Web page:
“Witnessing Terror: Graphic Responses to 9/11.” Fear, Horror and Terror. 6th Global Conference.Inter-Disciplinary.Net. Mansfield College, Oxford. 7-9 September, 2012.

2001_9_11_amazing_spider_man_036_447_by_trivto-d59fg6nOne of the most shocking instances of large-scale terrorism in recent history, and, simultaneously, the one most immediately distributed by a global media culture, the attacks on September 11th, 2001, necessitate considering anew the ethics of witnessing such events. How can cultural expressions which respond to this act of terror, traumatic to the individuals directly involved and firmly embedded into a discourse of national trauma on a more collective scale, be assessed as to their implications on the role of the witness, the construction of alterity, and their underlying aesthetic and ethical stance in relation to broader socio-cultural and political discourses about the attacks?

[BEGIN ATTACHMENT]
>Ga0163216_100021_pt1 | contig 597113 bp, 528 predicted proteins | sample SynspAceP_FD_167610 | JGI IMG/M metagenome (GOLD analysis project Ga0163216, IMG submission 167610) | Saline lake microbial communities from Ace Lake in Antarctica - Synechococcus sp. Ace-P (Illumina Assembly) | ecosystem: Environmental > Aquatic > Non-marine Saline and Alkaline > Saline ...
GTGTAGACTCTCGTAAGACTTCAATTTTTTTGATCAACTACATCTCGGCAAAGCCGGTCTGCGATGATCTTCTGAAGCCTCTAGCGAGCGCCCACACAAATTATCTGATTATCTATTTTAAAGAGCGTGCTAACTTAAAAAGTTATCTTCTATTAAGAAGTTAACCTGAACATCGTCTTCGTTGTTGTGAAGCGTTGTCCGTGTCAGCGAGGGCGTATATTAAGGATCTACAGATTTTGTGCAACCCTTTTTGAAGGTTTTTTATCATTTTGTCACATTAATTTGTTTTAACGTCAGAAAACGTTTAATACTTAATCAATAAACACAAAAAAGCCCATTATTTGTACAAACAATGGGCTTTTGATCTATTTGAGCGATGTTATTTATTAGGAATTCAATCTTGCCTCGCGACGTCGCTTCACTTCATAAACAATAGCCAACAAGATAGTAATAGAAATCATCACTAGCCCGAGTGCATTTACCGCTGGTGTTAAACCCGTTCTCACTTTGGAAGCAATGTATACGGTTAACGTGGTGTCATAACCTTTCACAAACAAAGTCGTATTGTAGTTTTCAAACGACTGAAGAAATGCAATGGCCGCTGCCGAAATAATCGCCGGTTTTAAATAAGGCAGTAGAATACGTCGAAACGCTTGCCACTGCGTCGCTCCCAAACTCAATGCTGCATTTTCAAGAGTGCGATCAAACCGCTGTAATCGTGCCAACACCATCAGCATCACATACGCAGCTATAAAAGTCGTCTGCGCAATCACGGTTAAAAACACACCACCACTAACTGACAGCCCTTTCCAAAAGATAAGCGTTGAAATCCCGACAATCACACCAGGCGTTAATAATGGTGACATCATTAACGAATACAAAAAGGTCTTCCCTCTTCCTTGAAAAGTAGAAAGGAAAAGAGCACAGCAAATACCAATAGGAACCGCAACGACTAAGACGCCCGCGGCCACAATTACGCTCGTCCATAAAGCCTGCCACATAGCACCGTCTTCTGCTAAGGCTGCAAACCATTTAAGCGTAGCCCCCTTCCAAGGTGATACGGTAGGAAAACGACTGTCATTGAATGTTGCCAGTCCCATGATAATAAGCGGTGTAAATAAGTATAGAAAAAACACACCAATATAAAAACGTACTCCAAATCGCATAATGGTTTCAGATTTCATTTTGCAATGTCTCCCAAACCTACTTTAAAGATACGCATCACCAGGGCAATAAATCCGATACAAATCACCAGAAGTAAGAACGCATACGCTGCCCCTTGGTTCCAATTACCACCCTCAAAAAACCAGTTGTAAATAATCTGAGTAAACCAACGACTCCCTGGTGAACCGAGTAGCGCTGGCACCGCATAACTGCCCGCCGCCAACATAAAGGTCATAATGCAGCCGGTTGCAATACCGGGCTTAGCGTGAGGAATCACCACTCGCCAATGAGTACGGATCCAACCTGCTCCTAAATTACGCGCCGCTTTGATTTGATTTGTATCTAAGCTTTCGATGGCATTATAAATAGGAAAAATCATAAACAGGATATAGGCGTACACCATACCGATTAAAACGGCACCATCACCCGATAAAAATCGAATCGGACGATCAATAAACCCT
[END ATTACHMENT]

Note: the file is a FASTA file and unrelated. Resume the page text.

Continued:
This paper approaches this problem through the prism of artistic, visually-graphic responses. Art Spiegelman’s “In the Shadow of No Towers” exemplarizes one tendency here that foregrounds the generic potential of the graphic format to provide a specific metadiscursive space for reassembling meaning and identity in ways anticipated in models of cultural ecology (Hubert Zapf, 2002) and a politicized aesthetic (Isobel Armstrong, 2000). The experience of 9/11 leaves a shattering impact in these visually hybrid and intertextually charged cartoon panels; through this collapse, though, a form of witnessing emerges which metafictionally reflects on the limits of representing experiences of terror, re-evaluates prior certainties, and provides a position that re-integrates emotional upheaval and critical distance in the perspective of the traumatised author-protagonist. Other responses in the form of cartoons, and notably superhero comics such as the “Amazing Spiderman” 9/11 special edition, form a contrastive foil to this self-reflexive approach in that they do not so much acknowledge as displace the repercussions of the experience of terror, itself sublimated into an unspeakable beyond, by a rhetoric of heroism, unity and strength, which is further enforced by a clear construction of the terrorists’ absolute alterity.

 

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